Original Post Date: June 27, 2012
By: Nick Timiraos
Home-sales data released Wednesday provided fresh support for the view that the strong start to the spring home-buying season marks the beginning of a recovery, not a temporary blip due to an unusually warm winter.
An index that measures the number of contracts signed to purchase previously owned homes rose in May to match its March level, which was the highest point in nearly two years. Pending home sales rose 5.9% from April and stood 13.3% above year-ago levels, according to the National Association of Realtors.
May’s reading showed strength in every part of the U.S. Contract activity stood at its highest level in more than one year in the Northeast, which was up by 19.8% from last year, and the Midwest, which was up 22.1%.
The pending home-sales report was the strongest for the month of May since 2006, when the housing bubble peaked. Since 2007, contract activity has been stronger only in five other months—three in 2009 and two in 2010—all in periods when federal tax credits fueled a surge in sales.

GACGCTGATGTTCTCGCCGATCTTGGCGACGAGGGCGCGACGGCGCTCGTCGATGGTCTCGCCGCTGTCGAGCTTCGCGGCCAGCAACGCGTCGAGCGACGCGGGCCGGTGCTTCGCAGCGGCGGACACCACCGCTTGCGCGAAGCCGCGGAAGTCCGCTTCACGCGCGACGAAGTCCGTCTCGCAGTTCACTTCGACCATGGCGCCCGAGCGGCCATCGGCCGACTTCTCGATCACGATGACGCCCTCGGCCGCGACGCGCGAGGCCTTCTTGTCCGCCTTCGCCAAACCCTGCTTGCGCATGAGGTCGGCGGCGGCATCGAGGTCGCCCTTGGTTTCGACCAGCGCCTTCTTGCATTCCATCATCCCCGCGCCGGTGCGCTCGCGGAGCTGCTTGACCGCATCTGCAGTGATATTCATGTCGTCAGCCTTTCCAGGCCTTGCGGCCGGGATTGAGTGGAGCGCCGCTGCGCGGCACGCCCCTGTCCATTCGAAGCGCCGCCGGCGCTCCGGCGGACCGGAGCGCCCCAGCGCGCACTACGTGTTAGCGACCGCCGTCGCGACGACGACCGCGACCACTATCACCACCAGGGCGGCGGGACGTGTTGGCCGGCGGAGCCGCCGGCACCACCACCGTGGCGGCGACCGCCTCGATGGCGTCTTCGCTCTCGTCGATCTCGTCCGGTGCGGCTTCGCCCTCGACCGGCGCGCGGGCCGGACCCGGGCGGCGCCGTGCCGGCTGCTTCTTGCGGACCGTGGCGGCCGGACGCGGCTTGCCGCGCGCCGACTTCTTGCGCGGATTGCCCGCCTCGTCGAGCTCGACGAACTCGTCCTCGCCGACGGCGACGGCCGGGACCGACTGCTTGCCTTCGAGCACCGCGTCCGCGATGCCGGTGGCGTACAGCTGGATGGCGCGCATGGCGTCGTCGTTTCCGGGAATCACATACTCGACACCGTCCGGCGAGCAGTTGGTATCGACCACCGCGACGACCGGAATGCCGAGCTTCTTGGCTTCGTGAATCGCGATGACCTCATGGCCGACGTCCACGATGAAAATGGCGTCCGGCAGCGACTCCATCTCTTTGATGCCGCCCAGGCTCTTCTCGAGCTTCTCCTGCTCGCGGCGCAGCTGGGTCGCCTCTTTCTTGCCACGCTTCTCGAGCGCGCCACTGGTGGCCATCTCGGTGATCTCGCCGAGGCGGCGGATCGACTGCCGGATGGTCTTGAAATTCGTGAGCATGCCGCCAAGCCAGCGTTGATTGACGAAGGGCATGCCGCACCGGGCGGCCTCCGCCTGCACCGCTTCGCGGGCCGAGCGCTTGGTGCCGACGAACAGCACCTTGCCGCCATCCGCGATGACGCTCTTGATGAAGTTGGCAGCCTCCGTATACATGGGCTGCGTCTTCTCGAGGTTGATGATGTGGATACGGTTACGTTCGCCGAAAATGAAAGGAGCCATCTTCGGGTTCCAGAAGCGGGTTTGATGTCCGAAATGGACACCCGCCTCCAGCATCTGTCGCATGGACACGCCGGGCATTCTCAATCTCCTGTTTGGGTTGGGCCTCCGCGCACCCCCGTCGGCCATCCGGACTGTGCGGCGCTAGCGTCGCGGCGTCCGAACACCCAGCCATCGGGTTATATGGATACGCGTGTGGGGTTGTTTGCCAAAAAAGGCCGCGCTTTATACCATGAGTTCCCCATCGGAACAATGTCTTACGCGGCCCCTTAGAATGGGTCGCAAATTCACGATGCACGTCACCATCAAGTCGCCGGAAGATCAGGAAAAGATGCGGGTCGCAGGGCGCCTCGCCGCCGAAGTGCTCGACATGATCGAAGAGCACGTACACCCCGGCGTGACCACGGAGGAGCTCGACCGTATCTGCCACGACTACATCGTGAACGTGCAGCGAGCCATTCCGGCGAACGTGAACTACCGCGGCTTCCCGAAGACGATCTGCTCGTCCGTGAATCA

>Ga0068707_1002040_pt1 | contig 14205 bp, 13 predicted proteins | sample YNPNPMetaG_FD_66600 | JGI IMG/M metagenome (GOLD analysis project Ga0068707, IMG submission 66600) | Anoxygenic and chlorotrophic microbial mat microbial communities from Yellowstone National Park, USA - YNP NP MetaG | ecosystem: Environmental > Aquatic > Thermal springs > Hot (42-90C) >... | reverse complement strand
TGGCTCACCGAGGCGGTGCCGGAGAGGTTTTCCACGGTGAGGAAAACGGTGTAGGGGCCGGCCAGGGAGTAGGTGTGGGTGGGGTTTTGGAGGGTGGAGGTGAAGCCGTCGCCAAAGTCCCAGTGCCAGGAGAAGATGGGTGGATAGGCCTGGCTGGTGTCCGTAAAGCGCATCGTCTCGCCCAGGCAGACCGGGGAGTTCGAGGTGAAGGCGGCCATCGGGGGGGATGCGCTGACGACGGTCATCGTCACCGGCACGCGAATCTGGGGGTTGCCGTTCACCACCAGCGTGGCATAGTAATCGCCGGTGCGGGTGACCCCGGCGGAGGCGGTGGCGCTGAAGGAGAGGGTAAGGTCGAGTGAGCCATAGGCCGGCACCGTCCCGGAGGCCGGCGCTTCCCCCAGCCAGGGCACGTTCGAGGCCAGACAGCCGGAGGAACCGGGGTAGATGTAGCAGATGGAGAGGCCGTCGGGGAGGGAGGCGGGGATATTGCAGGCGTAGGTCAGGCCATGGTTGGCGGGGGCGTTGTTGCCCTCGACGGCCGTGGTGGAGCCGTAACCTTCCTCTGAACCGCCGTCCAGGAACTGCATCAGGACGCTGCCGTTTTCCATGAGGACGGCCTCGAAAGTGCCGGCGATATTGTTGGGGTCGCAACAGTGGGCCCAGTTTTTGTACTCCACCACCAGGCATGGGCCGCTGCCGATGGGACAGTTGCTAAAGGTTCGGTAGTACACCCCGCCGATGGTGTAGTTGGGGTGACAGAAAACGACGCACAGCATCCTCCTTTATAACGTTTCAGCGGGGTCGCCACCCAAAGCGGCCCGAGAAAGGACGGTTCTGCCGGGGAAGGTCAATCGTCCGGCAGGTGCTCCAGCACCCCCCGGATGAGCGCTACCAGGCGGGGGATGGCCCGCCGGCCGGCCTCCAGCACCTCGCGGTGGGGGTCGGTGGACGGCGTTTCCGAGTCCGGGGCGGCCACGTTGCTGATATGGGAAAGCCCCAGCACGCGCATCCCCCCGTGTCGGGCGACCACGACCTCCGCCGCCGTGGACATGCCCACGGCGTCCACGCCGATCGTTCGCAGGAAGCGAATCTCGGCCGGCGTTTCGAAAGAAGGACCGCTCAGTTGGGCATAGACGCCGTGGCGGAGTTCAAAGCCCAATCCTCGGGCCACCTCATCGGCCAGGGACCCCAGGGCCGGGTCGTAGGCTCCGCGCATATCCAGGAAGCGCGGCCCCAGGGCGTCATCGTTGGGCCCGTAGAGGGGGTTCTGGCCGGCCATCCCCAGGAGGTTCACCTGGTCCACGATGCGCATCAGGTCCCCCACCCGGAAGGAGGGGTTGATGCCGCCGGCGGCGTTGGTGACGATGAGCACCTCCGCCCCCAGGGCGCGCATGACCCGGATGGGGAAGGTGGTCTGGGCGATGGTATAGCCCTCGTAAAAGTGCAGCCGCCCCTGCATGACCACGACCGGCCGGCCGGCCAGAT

To be sure, contract activity has been a less-reliable indicator of future sales activity than it was in the past because many deals fall through, either because buyers can’t qualify for mortgages or because appraisals are too low. Also, some sellers need bank approval to complete a short sale, where the bank allows the home to sell for less than the amount owed.
Still, a growing number of economists say that recent housing indicators point to a market that is recovering. Dean Baker, co-founder of the Center for Economic and Policy Research who has long maintained a bearish outlook on housing, on Tuesday wrote that the sector “has hit bottom and started an upswing.”
Some homebuilders are sounding optimistic. Lennar Corp., LEN +5.28%the Miami-based builder, reported a sharply higher profit for the quarter ending May 31, buoyed by a 40% increase in new-home orders and a tax-related gain. “Evidence from the field suggests that the ‘for sale’ housing market has, in fact, bottomed and that we have commenced a slow and steady recovery process,” said Chief Executive Stuart Miller in a statement Wednesday.
Sales have been fueled in recent months by mortgage rates that have fallen to their lowest levels on record. The average 30-year fixed-rate mortgage stood at 3.88% last week, the Mortgage Bankers Association said Wednesday.